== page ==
Ever since the editors of Neshaminy High’s student newspaper decided not to use the word Redskins - the nickname their teams share with Washington’s NFL franchise - there has been a lot of loose talk about free speech.
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Robert McGee, the principal of the Bucks County school and an opponent of the paper’s new policy, wondered, “How can one group of students limit what another group of students write? It becomes First Amendment vs. Related businesses:
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As we all should have learned in high school civics, though, the First Amendment protects expression from government infringement. When government officials, such as the principal of a public school, decide what may be published, it’s censorship. When editors do, it’s just, well, editing.
A majority of the editorial board of Neshaminy’s Playwickian decided the team name is derogatory toward American Indians, explaining in an editorial, “If racist institutions had remained in other areas of society simply because they were time-honored traditions, America would be a vastly different place.” The paper also carried a dissenting editorial by the minority of editors who don’t mind the term.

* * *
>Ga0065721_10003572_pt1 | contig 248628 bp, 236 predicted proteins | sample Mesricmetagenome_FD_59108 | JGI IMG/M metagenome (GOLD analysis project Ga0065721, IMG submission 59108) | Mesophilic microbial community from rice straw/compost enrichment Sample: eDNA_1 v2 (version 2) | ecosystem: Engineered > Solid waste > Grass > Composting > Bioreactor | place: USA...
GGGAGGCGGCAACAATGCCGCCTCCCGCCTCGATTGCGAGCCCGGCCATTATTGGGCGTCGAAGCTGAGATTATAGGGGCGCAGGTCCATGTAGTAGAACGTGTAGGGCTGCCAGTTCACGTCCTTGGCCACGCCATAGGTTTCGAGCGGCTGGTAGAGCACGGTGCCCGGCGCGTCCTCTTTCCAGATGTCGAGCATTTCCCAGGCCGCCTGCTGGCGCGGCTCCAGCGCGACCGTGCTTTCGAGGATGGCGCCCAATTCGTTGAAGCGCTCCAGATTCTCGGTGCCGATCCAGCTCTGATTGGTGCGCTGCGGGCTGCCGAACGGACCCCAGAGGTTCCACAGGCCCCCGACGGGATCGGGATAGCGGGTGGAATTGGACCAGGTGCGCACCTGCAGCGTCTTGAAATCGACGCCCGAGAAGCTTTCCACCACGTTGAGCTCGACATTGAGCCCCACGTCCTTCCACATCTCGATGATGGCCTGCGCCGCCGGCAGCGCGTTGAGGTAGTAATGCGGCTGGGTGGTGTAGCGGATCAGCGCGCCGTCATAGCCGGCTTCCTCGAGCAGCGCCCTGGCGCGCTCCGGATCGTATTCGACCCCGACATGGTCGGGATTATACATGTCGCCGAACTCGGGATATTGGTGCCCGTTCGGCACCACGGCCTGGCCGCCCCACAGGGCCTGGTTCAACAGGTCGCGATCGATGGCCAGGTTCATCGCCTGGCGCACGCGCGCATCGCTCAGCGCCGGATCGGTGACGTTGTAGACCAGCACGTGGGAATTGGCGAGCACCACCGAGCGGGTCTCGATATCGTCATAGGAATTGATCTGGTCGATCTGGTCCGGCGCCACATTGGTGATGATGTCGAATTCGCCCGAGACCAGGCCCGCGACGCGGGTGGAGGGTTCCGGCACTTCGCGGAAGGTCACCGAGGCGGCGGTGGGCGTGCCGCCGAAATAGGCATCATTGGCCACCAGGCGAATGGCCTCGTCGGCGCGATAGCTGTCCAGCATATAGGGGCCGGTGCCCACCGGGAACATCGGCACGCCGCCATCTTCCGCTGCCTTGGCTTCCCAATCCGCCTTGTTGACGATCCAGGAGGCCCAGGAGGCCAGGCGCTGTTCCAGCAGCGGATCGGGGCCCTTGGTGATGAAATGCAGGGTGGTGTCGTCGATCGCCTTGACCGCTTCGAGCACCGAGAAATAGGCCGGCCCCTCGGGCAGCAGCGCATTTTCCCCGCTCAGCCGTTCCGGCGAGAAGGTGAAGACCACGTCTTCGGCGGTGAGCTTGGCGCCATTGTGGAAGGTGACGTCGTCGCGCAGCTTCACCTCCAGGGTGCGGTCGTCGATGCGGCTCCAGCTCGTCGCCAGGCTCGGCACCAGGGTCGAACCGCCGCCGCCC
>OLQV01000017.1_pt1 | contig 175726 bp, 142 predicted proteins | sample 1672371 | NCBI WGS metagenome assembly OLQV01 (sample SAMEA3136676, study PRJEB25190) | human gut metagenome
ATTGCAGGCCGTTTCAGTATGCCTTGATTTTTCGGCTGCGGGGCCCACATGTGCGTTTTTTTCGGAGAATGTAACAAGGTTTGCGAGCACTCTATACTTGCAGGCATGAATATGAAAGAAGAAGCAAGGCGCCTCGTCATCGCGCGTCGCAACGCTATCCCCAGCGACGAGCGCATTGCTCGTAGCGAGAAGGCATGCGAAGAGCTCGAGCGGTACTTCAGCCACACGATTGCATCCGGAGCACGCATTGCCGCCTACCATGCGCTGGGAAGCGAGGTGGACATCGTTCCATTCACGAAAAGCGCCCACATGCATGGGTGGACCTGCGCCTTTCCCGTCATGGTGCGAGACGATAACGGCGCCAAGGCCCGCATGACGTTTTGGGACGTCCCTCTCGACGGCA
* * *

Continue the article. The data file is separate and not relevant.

Many words never or rarely appear in this and other newspapers because their editors have deemed them offensive. In fact, the term Redskins has been banished from several publications. These are the sorts of decisions editors make, and the Playwickian’s editors made theirs with precocious skill and evenhandedness.
Unfortunately, their principal responded by asking them to reverse the ban, calling a meeting with their parents, and requiring the publication of an advertisement using the name. That ad was eventually dropped, but several student-press advocacy groups placed their own ad citing a school code provision that protects student expression.
Putting aside the students’ good point about the Redskins name, the courts have recognized their right to make it. The U.S. Supreme Court has famously ruled that students do not “shed their constitutional rights to freedom of speech or expression at the schoolhouse gate.” The state’s Public School Code offers further protection, stating that student newspaper editors “are as free as editors of other newspapers to report the news and to editorialize.” While the code and case law make exceptions when student expression undermines education, that hasn’t happened here.
Quite the opposite: Free engagement in journalism is educational. Granted, since the term at issue is still in dispute, the editors could amend their policy - for example, by allowing outside contributors to use it. But as a matter of law and learning, that and other editorial decisions should be up to the student editors.